Merkin 2017 white blend “Chupacabra Blanc, Willcox” ($22) This unusual blend of 75 percent Riesling and 25 percent Chardonnay is beautiful in the glass. Forward on both nose and palate, it features appealing texture and attractive fruit with a hint of sweetness. Merkin 2015 red blend “Shinola, Cochise County” ($25) Nearly equal percentages of Sangiovese, Montepulciano and Refosco produce an Italianstyled, lean, food-friendly wine that is strong on the attack with controlled tannins and expressive personality. Caduceus 2017 white blend “Nagual del Agostina, Yavapai County” ($40) This Vermentino with a touch Malvasia Bi-

French, and Italian grape varieties. Unlike many celebrity owners, Keenan is very hands-on, including being the winemaker. The 2010 film Blood into Wine offers a fascinating and often humorous view of Keenan’s early years in wine. Keenan’s first wine was the Caduceus 2004 Primer Paso, a blend of Syrah and Malvasia Bianca. His fame as a rock star may have facilitated sales and reviews, but the quality of his wines soon earned respect among wine lovers. Keenan’s reputation in wine has soared over the last 15 years. Today, Caduceus Cellars annually produces 2,500 cases, focusing on higher-end wines, while Merkin Vineyards produces 6,500 cases of less expensive wines. They are available throughout Arizona, and the winery will ship orders to other states. Plus there are tasting rooms in Jerome and Cottonwood. I recently enjoyed several of Keenan’s wines:

Caduceus 2014 red blend “Primer Paso, Cochise County” ($50) This 10th-anniversary bottling is an attractive blend of mostly Syrah and Grenache. It Caduceus 2015 red blend “Anubis, Will- has beautiful color, full body, forward fruit cox ($50) and crisp acidity, along with refinement, Lightly hued, this blend of Cabernet Sauvignon, complexity and personality. Cabernet Franc and Petite Sirah is impactful on the attack with lean, well-balanced fruit and Caduceus 2016 Monastrell “Nagual del medium-soft tannins, followed by impressive Agostina, Yavapai County” ($70) complexity, refinement and integration. The light color of this Monastrell (aka Mourvèdre) belies its strength and complexCaduceus 2014 red blend “Nagual de la Naga, ity on nose and palate. Finely crafted, proCochise County” ($50) ducing well-honed balance and a prolonged Sangiovese and Cabernet Sauvignon combine finish. in this tasting experience to excel on the palate with focused, excellently balanced fruit, Recommended wines can be ordered from your fine integration, pleasing tannins and appeal- favorite Arizona wine store or from the winery. ing complexity. Write to John Vankat at anca is special on the palate with its strength, rounded body, forward fruit, superb balance, impressive refinement and lingering finish.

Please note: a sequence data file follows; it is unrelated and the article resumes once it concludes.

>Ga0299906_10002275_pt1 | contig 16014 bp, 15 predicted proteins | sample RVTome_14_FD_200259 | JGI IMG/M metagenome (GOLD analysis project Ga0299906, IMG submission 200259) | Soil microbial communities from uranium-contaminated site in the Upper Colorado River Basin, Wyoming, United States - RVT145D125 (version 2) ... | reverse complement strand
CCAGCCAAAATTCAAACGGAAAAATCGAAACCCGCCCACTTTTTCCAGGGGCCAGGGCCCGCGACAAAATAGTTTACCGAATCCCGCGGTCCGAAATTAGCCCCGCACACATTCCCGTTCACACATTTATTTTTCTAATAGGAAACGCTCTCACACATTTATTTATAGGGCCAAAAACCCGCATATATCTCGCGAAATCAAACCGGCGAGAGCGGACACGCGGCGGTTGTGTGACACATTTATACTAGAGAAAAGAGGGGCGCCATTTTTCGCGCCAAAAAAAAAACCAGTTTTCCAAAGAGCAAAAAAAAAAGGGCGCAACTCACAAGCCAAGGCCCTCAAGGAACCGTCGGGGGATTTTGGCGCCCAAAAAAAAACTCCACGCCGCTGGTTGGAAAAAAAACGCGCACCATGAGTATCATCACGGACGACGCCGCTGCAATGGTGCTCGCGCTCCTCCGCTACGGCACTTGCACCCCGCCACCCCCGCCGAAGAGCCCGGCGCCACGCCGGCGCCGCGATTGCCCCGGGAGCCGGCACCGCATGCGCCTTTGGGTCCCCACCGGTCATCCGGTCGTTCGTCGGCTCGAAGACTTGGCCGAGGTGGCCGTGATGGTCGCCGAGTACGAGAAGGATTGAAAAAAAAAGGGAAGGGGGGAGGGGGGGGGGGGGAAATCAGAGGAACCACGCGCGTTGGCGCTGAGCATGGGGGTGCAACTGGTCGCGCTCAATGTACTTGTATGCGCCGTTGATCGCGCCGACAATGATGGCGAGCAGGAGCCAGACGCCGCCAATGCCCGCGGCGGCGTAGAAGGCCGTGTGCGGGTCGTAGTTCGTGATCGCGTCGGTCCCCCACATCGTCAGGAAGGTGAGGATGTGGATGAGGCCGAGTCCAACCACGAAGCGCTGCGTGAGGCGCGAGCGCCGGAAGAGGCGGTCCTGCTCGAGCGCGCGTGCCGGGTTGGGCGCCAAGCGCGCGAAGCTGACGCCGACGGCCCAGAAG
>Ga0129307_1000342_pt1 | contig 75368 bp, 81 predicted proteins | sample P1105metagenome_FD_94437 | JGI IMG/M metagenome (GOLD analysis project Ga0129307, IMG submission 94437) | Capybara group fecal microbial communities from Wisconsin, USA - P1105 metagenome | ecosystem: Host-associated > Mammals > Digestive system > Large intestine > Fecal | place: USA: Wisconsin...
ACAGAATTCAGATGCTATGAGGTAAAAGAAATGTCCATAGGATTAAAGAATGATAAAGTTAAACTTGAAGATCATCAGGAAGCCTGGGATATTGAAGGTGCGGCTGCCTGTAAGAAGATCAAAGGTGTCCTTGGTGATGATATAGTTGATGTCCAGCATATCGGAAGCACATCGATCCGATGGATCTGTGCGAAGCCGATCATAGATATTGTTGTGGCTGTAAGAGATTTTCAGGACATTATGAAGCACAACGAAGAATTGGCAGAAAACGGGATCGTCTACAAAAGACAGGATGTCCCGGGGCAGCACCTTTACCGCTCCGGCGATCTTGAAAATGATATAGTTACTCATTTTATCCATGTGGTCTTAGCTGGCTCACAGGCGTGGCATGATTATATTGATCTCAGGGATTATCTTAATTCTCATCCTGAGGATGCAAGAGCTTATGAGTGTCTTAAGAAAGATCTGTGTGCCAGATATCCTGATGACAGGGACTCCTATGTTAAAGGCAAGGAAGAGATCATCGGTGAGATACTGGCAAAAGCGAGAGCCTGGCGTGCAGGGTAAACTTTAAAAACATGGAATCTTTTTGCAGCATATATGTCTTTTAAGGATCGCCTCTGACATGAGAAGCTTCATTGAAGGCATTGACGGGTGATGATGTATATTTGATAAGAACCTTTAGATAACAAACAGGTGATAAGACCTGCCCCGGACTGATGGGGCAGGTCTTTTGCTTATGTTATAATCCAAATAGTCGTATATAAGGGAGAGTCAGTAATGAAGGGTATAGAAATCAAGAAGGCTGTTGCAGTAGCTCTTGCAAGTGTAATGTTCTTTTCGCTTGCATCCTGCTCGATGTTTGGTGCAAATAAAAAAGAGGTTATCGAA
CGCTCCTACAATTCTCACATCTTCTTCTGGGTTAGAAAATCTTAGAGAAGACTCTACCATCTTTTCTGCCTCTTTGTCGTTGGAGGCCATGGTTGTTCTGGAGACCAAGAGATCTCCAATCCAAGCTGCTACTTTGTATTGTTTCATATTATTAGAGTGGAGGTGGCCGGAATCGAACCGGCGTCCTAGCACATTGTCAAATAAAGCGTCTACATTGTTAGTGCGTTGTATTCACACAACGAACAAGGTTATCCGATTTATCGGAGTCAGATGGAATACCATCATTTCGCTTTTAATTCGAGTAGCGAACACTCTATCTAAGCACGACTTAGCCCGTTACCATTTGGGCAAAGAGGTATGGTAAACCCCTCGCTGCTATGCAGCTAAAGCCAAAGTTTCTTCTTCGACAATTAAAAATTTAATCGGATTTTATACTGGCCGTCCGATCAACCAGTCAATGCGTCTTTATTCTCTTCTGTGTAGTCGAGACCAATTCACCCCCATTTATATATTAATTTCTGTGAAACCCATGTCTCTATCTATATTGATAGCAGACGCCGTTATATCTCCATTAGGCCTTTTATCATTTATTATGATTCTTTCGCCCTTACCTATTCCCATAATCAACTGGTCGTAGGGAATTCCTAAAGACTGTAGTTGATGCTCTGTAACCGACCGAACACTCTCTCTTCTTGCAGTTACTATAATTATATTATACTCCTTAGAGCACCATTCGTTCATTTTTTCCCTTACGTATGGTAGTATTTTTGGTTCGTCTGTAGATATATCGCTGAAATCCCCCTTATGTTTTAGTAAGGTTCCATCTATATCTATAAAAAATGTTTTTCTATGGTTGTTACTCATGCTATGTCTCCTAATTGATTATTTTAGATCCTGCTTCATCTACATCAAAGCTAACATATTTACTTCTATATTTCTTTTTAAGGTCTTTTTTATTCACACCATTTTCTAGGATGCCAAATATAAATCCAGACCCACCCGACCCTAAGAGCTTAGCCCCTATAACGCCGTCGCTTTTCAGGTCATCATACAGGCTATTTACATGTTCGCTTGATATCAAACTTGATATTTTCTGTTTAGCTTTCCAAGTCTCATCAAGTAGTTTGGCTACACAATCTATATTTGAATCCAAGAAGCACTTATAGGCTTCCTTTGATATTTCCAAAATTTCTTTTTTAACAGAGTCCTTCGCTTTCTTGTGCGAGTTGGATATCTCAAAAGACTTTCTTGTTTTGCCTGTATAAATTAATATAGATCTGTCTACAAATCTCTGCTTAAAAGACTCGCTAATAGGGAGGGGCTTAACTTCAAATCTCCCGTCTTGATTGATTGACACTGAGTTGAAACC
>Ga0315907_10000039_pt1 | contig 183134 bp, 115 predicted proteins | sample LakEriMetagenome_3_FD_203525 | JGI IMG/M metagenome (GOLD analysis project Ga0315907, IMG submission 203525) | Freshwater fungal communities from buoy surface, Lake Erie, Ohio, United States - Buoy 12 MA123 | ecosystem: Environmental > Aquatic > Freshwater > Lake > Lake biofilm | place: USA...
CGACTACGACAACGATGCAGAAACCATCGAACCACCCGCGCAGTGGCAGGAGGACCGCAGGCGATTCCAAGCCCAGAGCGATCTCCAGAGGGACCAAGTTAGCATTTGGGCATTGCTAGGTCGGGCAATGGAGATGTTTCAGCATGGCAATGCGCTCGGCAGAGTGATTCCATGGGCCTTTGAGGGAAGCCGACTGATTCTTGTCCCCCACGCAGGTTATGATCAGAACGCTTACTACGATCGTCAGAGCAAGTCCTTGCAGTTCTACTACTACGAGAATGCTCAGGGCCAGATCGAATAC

Darkness The photographic works of Talaina Kor By Kaitlin Olson


’ve never felt so intensely happy that I had to put

it into a photo,” says 22-year-old Talaina Kor, a photographic artist from northern Arizona. So she has nearly exiled the sentiment from her art, including the 18 photographs that are being featured at the Coconino Center for the Arts through April 13. Instead of focusing on a weaker emotion, she uses digital techniques to blend reality with darker themes, creating surreal scenes that appear to be pulled straight out of Stephen King’s universe. The images can be so provocative, in fact, that Kor once witnessed a mother pulling her child away from a display, shielding his eyes as they fled. But Kor says she prefers it this way; creating something discomforting is much more gratifying than unremarkable alternatives. Whether the works are a viewer’s style or not, they certainly stray from the mundane. Scrolling through Kor’s online portfolio, the scenes have the potential to overwhelm. Yet, they are so compelling it’s a challenge to look away. A severed arm sits on a kitchen counter while a man’s reflection stares back menacingly. A woman’s neck is bro-

22 Northern Arizona's Mountain Living Magazine